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I Forge Iron

Pattison 100lb

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In Chicago there is this power hammer, and before I got back with the guy to dscuss the potential price (listed at 5750 USD) , I figured I'd ask you all about it. It doesn't appear to have any dies, and I am ASSUMING it works, bt I'll try to confirm both things. Is it already a bust at that price?


Edited by JosephPrivott
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It looks like a solidly built machine with no obvious damage or missing parts other than the dies.
Realize that there are no new mechanical hammers being made,so what is out there now is all there is.
Check it out thoroughly for structural cracks , missing parts and dangerously worn connections. These things can be rebuilt by someone with the right skills and equipment to give another generation of service.
The price might be on the higher end , figure you'd put at least $2-4,000 into getting it moved, set up and and running. Bob Bergman at Postville Blacksmith Shop can make new dies at a fair price for any type of hammer.
If I needed another hammer in this range , I'd seriously consider this one.
As for the tooth knockers, anyone that runs a spring action hammer [ particularly of the larger sizes ] without a well designed guard is asking for trouble IMHO.
If you get it , keep it well oiled, mechanicals love lubrication.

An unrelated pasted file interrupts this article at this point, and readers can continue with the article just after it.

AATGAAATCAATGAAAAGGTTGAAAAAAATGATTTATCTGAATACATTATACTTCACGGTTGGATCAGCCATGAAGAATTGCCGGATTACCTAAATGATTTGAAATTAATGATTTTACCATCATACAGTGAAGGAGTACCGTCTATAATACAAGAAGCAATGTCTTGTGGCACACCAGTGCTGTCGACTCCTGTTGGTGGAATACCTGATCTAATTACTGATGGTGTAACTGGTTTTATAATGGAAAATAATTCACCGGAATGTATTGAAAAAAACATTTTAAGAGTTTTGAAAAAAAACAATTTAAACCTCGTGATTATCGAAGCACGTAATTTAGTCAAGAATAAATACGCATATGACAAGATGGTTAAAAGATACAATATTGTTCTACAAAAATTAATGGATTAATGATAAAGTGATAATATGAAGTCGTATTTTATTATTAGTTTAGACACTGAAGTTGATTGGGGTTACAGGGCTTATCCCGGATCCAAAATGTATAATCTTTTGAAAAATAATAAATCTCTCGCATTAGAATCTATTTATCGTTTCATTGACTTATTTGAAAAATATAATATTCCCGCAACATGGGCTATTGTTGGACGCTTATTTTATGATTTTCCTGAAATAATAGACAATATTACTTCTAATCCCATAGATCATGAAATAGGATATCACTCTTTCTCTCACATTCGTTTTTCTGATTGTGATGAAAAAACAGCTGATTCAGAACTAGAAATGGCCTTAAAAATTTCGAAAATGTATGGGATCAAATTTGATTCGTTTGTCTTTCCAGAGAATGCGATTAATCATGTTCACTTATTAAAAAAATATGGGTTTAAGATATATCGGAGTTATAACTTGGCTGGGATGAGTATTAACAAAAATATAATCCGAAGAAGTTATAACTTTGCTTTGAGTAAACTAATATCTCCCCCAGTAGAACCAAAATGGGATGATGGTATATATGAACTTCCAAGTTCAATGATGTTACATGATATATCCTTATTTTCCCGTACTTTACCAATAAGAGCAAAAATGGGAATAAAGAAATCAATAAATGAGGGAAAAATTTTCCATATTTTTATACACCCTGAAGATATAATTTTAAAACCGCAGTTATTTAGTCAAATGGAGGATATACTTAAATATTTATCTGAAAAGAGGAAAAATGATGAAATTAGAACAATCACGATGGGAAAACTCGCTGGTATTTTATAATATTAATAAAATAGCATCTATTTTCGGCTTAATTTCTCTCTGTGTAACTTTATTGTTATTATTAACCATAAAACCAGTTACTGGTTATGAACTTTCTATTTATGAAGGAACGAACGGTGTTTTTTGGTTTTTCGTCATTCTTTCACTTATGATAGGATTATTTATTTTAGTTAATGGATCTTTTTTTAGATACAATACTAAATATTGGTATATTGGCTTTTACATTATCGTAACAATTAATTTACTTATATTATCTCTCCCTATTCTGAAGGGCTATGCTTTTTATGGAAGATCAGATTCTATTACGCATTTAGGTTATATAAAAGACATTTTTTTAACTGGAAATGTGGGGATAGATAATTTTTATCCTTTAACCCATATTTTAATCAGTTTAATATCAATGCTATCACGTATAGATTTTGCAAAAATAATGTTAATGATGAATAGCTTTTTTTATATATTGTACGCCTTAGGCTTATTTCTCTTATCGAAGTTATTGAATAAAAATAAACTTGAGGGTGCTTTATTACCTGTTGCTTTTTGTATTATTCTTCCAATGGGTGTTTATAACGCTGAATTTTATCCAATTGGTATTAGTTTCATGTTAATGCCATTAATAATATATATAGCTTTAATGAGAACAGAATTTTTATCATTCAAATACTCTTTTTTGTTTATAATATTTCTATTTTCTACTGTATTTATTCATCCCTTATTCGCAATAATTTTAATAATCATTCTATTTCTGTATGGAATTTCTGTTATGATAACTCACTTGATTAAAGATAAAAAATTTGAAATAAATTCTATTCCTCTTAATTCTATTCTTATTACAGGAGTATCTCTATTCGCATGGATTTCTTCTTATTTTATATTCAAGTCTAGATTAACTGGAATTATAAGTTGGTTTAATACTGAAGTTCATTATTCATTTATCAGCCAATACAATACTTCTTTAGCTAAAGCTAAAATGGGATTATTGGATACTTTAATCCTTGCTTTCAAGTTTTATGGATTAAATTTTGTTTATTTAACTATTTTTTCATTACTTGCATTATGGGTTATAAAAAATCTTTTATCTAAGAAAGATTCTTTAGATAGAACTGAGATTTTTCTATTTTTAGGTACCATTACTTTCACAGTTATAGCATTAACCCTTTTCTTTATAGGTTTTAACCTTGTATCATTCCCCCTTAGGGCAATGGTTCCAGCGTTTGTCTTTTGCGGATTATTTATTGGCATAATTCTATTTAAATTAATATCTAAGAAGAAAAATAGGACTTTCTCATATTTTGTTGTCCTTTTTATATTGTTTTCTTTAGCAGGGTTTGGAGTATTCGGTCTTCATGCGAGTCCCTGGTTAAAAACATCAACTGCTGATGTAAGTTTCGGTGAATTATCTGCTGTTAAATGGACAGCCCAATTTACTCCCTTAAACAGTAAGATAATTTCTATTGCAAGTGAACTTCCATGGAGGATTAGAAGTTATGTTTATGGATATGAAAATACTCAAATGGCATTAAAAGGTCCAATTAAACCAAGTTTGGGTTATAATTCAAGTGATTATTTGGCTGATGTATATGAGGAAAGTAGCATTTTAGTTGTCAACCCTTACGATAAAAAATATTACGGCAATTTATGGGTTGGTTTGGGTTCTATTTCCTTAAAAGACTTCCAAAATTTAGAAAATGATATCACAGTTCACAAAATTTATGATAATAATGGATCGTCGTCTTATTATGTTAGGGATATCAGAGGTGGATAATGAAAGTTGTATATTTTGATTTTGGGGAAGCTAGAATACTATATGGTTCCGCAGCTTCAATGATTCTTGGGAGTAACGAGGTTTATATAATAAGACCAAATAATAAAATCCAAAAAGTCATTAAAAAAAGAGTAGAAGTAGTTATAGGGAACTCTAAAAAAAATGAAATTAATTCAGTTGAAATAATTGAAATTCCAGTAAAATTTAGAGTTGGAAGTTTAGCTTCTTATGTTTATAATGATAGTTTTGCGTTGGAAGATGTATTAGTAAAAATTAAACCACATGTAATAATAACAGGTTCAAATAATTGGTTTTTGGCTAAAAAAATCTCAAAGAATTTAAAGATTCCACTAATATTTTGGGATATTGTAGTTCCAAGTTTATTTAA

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I would only consider this hammer if I were collecting antique hammers. This may last a very long time and possibly longer than you will live. However, it will take more to time move it, set it up and get into running condition than expected. Especially if you have to travel a day or two to go get it, it could take nearly as long to move it and set it up as if you were to build a new hammer. There are many other options that are much more versatile, especially new. After owning (moving it twice) and running a 100 pound Bradley Compact for 10 years (full time, no offense intended to the part time smiths,) I do not regret selling that old wonderfully built industrial machine for my self contained air hammer from Tom Clark (God rest his soul.) Within minutes, I did not regret the move. After a few years, I was fortunate enough to buy a second self contained air hammer from Tom. While the start up cost may seem high, Tom's hammers are ready to plug in and work! If you have the electric plug ready, the only other thing you will need to do to a concrete floor is put a few holes in the floor around the hammer to keep it from walking. Yes you can get more involved with a fancy foundation, etc. but it really is not necessary. Even if I had the room, I would not consider buying any other hammer than a self contained hammer from the Ozark School of Blacksmithing

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